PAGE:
Tech Takes the Driver Seat at Firestone Grand Prix 2023

The IndyCar Series is a great example of the Internet of Things in full swing

Chuck Martin, Editorial Director AI & IoT

March 6, 2023

3 Min Read

While cars raced around the track at the Firestone Grand Prix of St. Petersburg this past weekend, teams of technicians and engineers were glued to computer screens tracking every detail of their respective cars and drivers in real time.

While the physical parts of the race comprise the cars and the drivers, just about everything else involved around and behind the race is digital. 

This was the 19th annual Firestone NTT IndyCar Series that features the well-known Indianapolis 500 and was the official opening race of the NTT IndyCar Series.

At the race, each car has a pit stop, where cars stop to be fueled and get tires rapidly changed, all within seconds, by helmet-wearing pit crew members.

Also at each pit stop is IoT tech-central, a screened tent where about eight people stand with connected headsets in front of multiple computer screens where they monitor every aspect of their vehicle as they speed around the course.

Prominent at this year’s race, some of that connected technology extended to outside the private screened area with large screens facing the pit crews so they also can see some of the real-time situations with their cars.

As soon as the race starts, the IoT team goes to work, totally focused on their respective screens.

The teams can monitor both driver biometrics and all activities involving the car as they travel in excess of 100 mph around the course.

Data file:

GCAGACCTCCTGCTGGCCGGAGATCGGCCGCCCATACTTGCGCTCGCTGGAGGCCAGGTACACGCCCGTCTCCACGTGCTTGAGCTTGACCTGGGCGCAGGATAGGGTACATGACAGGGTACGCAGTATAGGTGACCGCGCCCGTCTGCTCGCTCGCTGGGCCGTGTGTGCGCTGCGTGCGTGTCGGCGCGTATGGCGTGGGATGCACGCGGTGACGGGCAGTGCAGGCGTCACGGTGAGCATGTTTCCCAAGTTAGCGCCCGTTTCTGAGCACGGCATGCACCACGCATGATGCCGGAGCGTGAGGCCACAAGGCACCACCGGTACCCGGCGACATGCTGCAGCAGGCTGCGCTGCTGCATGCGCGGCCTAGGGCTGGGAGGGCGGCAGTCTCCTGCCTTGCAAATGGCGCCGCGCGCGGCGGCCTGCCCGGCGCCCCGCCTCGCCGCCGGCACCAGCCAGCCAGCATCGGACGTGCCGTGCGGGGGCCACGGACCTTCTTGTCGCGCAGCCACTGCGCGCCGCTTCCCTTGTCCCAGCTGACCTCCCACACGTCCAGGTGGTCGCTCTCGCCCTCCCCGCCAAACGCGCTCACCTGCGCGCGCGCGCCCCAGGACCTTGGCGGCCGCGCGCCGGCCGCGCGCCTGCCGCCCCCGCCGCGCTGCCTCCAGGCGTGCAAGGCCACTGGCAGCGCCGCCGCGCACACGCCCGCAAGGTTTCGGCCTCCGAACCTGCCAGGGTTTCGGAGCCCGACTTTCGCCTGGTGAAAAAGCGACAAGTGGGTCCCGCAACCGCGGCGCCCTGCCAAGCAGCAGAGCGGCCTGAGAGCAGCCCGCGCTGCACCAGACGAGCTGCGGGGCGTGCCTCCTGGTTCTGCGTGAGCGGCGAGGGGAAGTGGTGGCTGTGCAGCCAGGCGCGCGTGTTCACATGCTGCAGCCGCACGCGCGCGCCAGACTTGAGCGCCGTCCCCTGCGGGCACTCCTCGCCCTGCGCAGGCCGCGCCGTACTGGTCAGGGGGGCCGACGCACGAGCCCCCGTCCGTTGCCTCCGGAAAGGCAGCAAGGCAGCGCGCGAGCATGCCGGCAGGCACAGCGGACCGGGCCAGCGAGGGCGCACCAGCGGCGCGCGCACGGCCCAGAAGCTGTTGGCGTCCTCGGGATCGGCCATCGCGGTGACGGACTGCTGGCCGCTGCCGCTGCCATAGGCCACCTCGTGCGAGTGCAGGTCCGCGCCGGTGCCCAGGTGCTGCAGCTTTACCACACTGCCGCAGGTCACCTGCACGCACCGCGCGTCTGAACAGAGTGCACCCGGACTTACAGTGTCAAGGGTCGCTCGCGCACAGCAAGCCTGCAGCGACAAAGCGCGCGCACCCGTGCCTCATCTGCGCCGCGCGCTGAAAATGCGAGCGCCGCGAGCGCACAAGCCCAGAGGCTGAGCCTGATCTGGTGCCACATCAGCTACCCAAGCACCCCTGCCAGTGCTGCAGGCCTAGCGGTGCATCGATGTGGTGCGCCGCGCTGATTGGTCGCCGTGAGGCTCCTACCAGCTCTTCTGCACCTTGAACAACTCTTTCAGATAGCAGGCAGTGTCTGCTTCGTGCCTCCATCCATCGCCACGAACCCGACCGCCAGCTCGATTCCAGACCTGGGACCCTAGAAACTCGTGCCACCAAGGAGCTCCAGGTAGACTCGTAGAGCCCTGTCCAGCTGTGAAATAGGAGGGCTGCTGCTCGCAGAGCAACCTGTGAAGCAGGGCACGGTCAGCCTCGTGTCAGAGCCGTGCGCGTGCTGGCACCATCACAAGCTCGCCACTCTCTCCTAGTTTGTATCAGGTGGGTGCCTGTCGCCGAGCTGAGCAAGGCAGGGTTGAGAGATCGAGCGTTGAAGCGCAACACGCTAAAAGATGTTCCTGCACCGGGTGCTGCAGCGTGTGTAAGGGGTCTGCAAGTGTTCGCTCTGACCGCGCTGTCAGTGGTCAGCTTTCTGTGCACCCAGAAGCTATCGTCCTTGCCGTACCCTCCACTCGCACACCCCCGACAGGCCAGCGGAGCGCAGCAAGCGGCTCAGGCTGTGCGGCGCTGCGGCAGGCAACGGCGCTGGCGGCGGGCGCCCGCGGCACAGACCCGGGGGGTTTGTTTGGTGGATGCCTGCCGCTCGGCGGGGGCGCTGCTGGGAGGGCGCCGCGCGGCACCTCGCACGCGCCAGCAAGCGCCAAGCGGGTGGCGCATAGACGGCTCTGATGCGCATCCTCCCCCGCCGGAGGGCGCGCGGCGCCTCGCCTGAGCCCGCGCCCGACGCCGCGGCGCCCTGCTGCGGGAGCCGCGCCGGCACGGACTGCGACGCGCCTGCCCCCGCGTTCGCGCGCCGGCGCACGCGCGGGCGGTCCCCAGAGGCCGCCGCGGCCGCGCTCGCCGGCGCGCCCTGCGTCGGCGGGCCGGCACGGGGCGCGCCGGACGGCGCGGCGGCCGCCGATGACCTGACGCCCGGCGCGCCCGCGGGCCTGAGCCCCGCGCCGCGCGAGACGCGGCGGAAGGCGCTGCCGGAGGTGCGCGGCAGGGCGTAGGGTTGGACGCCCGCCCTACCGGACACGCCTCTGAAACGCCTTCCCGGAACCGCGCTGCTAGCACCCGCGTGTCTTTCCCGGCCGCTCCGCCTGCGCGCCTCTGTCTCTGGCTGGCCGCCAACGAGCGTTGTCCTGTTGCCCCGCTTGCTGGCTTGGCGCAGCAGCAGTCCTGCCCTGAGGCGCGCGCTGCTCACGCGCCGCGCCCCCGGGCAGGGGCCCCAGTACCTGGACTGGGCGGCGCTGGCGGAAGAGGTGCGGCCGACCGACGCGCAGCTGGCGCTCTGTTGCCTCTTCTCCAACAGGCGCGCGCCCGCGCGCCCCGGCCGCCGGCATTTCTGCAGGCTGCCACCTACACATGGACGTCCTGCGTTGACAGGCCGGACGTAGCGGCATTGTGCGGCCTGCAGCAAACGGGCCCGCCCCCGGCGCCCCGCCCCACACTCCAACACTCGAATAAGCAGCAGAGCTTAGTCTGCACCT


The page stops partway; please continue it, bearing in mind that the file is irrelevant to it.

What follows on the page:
Related:Slide Show: Tech Takes the Driver Seat at Firestone Grand Prix 2023

“On the driver, we can track heart rate, in-car movements and even track blood sugar, if necessary,” Reid Elattrache, lead system engineer at Juncos Hollinger Racing, told me between races. “There are many sensors in the car and we can track throttle activity, fuel level, braking, gas pedal, and various temperatures.”

Cars also have infrared sensors (IR sensors) to measure the temperature of both the front and the rear tires as they spin.

There are even sensors inside the tires, with each team receiving 11 sets of Firestone racing tires, which can cost $1,000 each, for the weekend of racing. 

The tire sensors are mounted inside the rims and continually send pressure readings to the respective teams. 

One racing team member told me that one of the major racing teams is developing tire technology comprising 19 laser sensors inside the tire.

At this event, 10 races over the three-day weekend, there were 27 car-and-driver combinations and the race, broadcast nationally by NBC Sports, reportedly drew well over 100,000 people to the St. Petersburg area.

The IndyCar Series is a great example of the Internet of Things in full swing. The world of car racing is IoT tech at high speed.

About the Author(s)

Chuck Martin

Editorial Director AI & IoT

Chuck Martin, author of "Flying Vehicles," New York Times Business Bestselling author and futurist, is Editorial Director at Informa Tech, home of AI Business, IoT World Today and Enter Quantum. Martin has been a leader in emerging digital technologies for more than two decades. He is considered one of the foremost emerging technology experts in the world and his latest book title "Flying Vehicles" (The Emergence of Personal Air Travel, Flying Cars, and Air Taxis) followed "Digital Transformation 3.0" (The New Business-to-Consumer Connections of The Internet of Things).  He hosts a worldwide podcast titled “The Voices of the Internet of Things with Chuck Martin,” where he converses with top executives from the companies driving the adoption of emerging technology.

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